2. A Messenian, went to Rome in B. C. 183, to justify the revolt of Messene from the Achaeans. On his arrival, his hopes were raised by finding that Flamininus, who was a personal friend of his and an enemy to Philopoemen, the Achaean leader, was about to pass into Greece on an embassy to Prusias and Seleucus. Flamininuspromised him his services, and, when he had reached Naupactus, sent to Philopoemen and the other magistrates, desiring them to call an assembly of the Achaeans. Philopoemen, however, was aware that Flamininus had not come with any instructions on the subject from the senate, and he therefore answered, that he would comply with his request if he would first state the points on which he wished to confer with the assembly.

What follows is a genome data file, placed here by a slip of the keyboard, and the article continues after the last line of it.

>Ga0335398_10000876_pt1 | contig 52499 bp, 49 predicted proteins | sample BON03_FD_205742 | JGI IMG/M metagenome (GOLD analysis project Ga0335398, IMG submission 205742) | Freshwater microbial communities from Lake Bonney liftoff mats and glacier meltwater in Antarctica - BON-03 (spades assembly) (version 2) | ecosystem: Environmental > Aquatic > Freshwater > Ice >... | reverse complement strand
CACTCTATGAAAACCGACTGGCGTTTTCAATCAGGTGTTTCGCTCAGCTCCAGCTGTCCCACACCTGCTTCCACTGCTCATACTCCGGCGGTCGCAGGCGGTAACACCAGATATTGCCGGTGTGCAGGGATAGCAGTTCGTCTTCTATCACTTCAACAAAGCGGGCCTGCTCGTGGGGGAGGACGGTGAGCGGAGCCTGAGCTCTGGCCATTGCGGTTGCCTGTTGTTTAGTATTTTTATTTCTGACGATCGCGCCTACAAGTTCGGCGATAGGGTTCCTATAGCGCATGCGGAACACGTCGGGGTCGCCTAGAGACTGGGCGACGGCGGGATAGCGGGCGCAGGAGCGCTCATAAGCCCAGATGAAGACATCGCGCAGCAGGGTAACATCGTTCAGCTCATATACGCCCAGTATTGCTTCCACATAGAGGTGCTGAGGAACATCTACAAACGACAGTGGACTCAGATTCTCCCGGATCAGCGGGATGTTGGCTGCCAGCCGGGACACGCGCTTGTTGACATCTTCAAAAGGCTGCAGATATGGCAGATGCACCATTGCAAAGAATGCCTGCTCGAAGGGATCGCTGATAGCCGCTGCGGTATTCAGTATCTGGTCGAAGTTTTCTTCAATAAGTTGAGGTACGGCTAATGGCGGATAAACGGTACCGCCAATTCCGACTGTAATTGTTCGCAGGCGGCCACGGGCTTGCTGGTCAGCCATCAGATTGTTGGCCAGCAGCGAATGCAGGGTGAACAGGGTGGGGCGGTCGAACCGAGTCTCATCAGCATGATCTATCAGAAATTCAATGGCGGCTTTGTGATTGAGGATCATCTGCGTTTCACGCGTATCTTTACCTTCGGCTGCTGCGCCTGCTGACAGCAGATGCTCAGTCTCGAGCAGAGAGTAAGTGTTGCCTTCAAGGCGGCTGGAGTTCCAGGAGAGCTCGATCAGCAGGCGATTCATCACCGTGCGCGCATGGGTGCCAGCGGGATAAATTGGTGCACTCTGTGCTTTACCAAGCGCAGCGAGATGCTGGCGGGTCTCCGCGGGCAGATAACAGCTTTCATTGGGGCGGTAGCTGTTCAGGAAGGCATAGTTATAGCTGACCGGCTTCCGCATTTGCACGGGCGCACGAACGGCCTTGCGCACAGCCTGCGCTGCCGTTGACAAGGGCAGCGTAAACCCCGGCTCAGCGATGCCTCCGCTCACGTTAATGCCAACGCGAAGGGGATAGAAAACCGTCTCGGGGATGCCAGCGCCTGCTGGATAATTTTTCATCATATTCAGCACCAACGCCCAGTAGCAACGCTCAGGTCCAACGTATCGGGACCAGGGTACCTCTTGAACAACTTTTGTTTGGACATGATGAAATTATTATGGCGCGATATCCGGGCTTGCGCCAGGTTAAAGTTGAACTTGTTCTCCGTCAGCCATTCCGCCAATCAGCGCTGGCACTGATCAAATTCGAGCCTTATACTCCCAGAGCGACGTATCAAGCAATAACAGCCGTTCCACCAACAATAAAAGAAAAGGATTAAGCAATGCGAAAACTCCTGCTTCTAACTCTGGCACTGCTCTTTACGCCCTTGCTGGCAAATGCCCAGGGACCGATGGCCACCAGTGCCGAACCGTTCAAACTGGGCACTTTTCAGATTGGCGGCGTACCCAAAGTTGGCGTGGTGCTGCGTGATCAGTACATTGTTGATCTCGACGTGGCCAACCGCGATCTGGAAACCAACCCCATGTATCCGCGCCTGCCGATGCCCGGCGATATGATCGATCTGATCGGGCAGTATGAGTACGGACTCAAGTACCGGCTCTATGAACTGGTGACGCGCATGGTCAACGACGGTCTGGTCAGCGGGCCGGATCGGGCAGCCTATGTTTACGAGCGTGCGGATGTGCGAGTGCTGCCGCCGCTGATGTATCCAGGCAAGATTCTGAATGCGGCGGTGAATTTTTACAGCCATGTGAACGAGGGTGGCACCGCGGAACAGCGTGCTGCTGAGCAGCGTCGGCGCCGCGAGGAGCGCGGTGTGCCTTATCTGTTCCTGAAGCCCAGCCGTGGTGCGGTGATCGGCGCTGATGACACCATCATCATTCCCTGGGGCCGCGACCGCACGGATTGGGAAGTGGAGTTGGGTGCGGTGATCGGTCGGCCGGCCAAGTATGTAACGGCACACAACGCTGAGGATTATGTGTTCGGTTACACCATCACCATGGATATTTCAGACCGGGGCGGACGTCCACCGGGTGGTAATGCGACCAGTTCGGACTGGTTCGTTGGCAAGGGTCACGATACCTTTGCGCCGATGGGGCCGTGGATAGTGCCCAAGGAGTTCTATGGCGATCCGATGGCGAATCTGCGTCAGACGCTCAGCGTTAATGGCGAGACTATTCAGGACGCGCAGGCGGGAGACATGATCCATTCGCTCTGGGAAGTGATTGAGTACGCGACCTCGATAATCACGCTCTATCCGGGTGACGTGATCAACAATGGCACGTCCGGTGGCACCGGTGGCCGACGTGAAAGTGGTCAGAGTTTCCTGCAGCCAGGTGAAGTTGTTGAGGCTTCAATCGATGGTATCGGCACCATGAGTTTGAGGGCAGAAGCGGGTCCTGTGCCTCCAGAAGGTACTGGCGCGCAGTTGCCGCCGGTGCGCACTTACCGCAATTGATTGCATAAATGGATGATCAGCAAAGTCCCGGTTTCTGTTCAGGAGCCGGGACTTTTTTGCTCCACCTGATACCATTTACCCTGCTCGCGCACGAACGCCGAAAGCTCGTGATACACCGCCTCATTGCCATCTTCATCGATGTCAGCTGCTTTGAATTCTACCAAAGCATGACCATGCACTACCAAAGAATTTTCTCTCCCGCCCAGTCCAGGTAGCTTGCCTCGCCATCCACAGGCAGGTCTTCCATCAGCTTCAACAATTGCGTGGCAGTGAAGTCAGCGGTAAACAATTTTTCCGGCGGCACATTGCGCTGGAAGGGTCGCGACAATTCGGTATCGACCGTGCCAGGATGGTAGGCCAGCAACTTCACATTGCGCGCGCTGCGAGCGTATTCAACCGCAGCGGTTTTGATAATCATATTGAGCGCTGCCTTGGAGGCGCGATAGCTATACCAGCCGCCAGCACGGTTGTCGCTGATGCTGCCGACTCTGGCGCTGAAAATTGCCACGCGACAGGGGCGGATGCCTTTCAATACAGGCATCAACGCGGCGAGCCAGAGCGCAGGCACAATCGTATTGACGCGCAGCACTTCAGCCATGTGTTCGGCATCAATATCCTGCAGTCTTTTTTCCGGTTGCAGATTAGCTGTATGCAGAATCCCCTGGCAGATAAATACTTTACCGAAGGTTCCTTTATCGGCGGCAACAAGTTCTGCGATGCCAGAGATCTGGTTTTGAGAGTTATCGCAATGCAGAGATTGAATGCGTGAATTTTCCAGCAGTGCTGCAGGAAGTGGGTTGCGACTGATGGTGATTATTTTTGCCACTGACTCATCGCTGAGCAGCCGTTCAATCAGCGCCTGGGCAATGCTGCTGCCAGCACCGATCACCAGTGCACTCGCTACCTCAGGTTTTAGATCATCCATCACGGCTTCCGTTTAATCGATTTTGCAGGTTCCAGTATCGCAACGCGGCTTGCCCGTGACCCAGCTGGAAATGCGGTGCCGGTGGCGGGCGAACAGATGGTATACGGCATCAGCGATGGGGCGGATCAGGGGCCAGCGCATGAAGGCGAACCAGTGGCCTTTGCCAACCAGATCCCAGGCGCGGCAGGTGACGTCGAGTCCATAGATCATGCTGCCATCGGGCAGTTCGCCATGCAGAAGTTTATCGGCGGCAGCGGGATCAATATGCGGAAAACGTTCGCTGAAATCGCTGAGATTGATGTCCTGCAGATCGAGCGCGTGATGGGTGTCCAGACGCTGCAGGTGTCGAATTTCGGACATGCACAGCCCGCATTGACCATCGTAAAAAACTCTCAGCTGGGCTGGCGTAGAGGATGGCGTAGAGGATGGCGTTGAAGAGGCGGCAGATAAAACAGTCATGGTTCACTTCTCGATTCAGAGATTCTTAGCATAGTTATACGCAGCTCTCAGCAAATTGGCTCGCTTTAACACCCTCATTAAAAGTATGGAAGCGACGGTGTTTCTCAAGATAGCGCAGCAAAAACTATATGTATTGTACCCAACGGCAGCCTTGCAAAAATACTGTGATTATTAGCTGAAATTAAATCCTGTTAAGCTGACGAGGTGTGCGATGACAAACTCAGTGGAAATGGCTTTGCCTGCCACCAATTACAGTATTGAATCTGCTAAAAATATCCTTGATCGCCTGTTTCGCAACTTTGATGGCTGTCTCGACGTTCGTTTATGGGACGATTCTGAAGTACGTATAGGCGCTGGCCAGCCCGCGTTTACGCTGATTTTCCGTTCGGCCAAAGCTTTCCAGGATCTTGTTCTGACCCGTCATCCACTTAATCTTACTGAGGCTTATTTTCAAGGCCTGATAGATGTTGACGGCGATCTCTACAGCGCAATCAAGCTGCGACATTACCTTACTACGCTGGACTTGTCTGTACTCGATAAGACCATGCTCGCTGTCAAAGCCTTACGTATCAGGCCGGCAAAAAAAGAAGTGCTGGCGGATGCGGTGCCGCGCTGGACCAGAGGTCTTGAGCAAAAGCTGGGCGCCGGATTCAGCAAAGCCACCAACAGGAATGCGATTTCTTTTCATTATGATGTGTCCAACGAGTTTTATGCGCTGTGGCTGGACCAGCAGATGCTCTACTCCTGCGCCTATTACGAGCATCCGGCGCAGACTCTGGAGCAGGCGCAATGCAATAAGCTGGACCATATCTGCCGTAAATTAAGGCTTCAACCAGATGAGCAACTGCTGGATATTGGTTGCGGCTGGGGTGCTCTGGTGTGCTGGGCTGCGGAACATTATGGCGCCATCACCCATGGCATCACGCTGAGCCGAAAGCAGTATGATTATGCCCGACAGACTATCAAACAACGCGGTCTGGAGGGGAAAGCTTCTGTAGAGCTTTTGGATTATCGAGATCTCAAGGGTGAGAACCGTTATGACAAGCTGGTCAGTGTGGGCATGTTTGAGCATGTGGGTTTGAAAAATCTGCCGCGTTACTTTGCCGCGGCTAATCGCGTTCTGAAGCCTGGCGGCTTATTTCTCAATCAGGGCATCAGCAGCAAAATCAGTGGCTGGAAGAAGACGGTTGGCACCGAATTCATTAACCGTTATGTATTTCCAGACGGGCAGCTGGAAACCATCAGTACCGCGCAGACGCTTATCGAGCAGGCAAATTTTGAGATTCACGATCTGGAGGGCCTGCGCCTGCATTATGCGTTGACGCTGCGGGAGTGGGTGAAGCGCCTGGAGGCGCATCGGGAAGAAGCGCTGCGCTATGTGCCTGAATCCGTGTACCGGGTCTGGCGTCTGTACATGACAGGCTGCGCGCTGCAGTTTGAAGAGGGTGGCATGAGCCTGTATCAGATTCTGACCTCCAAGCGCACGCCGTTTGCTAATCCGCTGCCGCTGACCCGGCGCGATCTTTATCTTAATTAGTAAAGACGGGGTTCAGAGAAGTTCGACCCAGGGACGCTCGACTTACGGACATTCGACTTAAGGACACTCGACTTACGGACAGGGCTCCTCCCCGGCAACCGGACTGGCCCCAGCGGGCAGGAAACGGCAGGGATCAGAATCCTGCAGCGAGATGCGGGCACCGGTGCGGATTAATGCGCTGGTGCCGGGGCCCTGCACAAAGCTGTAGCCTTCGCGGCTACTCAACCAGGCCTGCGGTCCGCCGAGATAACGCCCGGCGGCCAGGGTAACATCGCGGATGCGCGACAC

This he did not venture to do, and the hopes of Deinocrates accordingly fell to the ground. Shortly after this, Philopoemen was taken prisoner by the Messenians, and Deinocrates was prominent among those who caused him to be put to death.
In the ensuing year the authors of the revolt were obliged to yield to the wishes of the Messenian people for peace, and Lycortas, the Achaean general, having been admitted into the city, commanded the execution of Deinocrates and the chiefs of his party; but Deinocrates anticipated the sentence by suicide. His qualifications as a statesman were, according to Polybius, of the most superficial character.
In political foresight, for instance, he was utterly deficient. (Plb. 24.5
; Liv. 39.49
; Plut. Phil. 18
20; Paus. 4.29